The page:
Erie County budget officials and Comptroller Stefan I. Mychajliw sparred Thursday over the administration’s first-quarter sales tax revenue projections.

Mychajliw, whose office earlier this week completed its first-quarter financial report for 2013, said projections by County Executive Mark C. Poloncarz’s administration were aggressive and overly optimistic.

“It’s a serious concern, because it could blow a hole in this year’s budget,” Mychajliw told the Legislature’s Finance and Management Committee.

The administration estimated an annual 3 percent growth in sales tax revenues, but the actual receipts for January and February showed only 0.83 percent growth. A final revenue amount for March won’t be available until mid-May. Mychajliw said sales tax revenue needs to grow 3.73 percent throughout the entire year for budget officials to reach their targeted revenue projection of $426 million. Anything less than 3 percent growth could create a budget gap, he said.

“A 2.36 percent growth in sales tax revenue for 2013 would create an approximately $5.6 million gap in this year’s budget,” he said.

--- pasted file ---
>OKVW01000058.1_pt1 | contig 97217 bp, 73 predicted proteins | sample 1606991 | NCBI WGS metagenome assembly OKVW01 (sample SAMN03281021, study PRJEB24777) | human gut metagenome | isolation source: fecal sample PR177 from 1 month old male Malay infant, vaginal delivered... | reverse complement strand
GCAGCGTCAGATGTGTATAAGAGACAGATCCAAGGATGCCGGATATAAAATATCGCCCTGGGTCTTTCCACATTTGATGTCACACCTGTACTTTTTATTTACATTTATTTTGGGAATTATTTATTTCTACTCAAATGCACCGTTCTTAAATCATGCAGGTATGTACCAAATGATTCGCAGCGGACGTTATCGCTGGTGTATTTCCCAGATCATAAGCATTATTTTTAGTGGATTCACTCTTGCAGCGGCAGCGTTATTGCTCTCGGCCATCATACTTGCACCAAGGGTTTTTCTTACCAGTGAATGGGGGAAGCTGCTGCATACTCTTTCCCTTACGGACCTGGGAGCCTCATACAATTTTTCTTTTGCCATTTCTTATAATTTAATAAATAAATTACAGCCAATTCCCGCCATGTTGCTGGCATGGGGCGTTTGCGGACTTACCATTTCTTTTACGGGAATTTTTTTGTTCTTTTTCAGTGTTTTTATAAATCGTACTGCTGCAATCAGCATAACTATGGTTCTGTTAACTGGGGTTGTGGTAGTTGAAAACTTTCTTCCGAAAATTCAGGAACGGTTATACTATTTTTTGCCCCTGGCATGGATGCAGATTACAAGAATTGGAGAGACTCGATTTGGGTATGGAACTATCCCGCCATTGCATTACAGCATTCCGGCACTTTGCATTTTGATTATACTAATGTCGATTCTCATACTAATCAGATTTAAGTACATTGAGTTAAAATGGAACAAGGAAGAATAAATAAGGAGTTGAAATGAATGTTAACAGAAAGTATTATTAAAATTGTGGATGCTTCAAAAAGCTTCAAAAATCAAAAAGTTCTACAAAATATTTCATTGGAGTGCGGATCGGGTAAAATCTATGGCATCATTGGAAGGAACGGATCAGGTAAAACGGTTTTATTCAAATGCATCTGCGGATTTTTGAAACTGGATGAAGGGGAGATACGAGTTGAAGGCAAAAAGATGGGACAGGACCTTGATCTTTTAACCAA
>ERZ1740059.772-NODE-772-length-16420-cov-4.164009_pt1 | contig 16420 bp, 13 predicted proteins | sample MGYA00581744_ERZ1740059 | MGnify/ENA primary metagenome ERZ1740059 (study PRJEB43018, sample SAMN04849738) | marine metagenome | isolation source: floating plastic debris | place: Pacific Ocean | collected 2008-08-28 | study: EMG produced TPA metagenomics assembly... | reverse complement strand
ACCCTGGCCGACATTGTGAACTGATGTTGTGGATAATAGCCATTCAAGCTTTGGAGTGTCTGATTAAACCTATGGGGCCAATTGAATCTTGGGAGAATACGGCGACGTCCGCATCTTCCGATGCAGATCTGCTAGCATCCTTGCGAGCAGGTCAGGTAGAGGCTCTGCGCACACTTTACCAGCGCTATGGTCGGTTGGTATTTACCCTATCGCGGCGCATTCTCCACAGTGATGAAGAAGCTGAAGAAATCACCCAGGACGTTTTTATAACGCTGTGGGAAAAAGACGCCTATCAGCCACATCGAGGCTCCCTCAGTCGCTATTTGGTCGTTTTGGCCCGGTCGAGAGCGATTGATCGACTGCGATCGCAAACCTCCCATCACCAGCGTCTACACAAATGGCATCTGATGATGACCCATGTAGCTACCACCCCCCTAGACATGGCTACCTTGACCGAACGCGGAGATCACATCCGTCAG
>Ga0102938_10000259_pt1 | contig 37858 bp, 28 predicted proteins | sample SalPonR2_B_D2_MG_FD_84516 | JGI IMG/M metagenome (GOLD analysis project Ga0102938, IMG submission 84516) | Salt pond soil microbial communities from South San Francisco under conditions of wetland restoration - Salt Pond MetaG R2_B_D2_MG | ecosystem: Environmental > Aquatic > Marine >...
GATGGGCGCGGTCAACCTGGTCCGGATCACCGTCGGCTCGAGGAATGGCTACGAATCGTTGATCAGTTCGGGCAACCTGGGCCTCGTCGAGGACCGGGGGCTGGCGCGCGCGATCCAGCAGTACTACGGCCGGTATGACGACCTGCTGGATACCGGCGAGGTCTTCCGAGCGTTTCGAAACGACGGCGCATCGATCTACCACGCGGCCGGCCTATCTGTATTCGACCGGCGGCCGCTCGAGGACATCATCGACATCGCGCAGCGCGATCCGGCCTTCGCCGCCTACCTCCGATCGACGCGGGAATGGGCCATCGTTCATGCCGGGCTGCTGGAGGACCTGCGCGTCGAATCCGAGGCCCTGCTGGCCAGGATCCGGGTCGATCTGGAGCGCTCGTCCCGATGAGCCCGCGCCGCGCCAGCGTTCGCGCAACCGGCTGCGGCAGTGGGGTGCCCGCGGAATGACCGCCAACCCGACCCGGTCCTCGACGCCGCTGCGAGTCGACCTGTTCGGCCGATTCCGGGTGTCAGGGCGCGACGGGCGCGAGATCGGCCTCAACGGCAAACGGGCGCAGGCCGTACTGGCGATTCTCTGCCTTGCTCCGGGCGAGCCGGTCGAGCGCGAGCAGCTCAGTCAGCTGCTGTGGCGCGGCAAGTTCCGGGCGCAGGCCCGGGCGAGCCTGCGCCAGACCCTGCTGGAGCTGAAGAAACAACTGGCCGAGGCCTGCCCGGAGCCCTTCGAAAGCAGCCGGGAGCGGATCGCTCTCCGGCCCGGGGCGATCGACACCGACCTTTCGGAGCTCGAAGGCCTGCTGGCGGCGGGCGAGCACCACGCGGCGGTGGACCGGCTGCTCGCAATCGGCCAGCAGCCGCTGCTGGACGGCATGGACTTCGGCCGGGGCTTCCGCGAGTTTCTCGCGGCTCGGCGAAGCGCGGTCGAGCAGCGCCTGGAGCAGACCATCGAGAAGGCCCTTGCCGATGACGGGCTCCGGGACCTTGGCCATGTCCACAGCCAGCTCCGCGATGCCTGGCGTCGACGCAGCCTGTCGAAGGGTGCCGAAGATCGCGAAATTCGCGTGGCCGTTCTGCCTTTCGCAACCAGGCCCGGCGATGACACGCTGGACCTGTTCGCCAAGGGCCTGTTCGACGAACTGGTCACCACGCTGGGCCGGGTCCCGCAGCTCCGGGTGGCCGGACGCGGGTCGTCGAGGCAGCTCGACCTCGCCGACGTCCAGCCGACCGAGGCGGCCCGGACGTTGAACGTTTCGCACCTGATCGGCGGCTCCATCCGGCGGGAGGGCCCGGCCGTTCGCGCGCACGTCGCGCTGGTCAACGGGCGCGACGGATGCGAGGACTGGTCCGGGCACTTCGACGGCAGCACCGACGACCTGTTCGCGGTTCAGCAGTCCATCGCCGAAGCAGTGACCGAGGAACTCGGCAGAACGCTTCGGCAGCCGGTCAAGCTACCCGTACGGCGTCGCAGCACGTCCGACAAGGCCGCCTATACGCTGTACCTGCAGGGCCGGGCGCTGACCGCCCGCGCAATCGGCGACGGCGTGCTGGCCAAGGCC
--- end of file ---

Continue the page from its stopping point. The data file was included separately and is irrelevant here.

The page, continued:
Deputy Budget Director Timothy Callan, who acknowledged that sales tax receipts for the first quarter are $1.3 million below what the administration projected, insisted the comptroller was being alarmist.

Callan said the first three months of the year are typically the slowest tax revenue period of the year, adding that sales taxes, as a revenue stream, are extremely volatile, with frequent swings from month to month.

“So if we’re only short $1.3 million in sales tax for the first quarter, the lowest quarter of receipts, we should not be panicking. The comptroller is panicking,” said Callan.

Budget Director Robert W. Keating said it was best to be off where the base is fairly small relative to rest of the year.

“You don’t want to be down 0.83 percent growth at Christmas,” Keating said, contrasting that to being off “in January and February, when it’s relatively small anyway,”

While Mychajliw acknowledged the fluid nature of projecting sales tax revenues, he insisted that the administration’s projections were too high.

“We will continue to closely monitor sales tax revenue to determine if the administration’s overly optimistic and aggressive projections will create a hole in this year’s budget,” he said.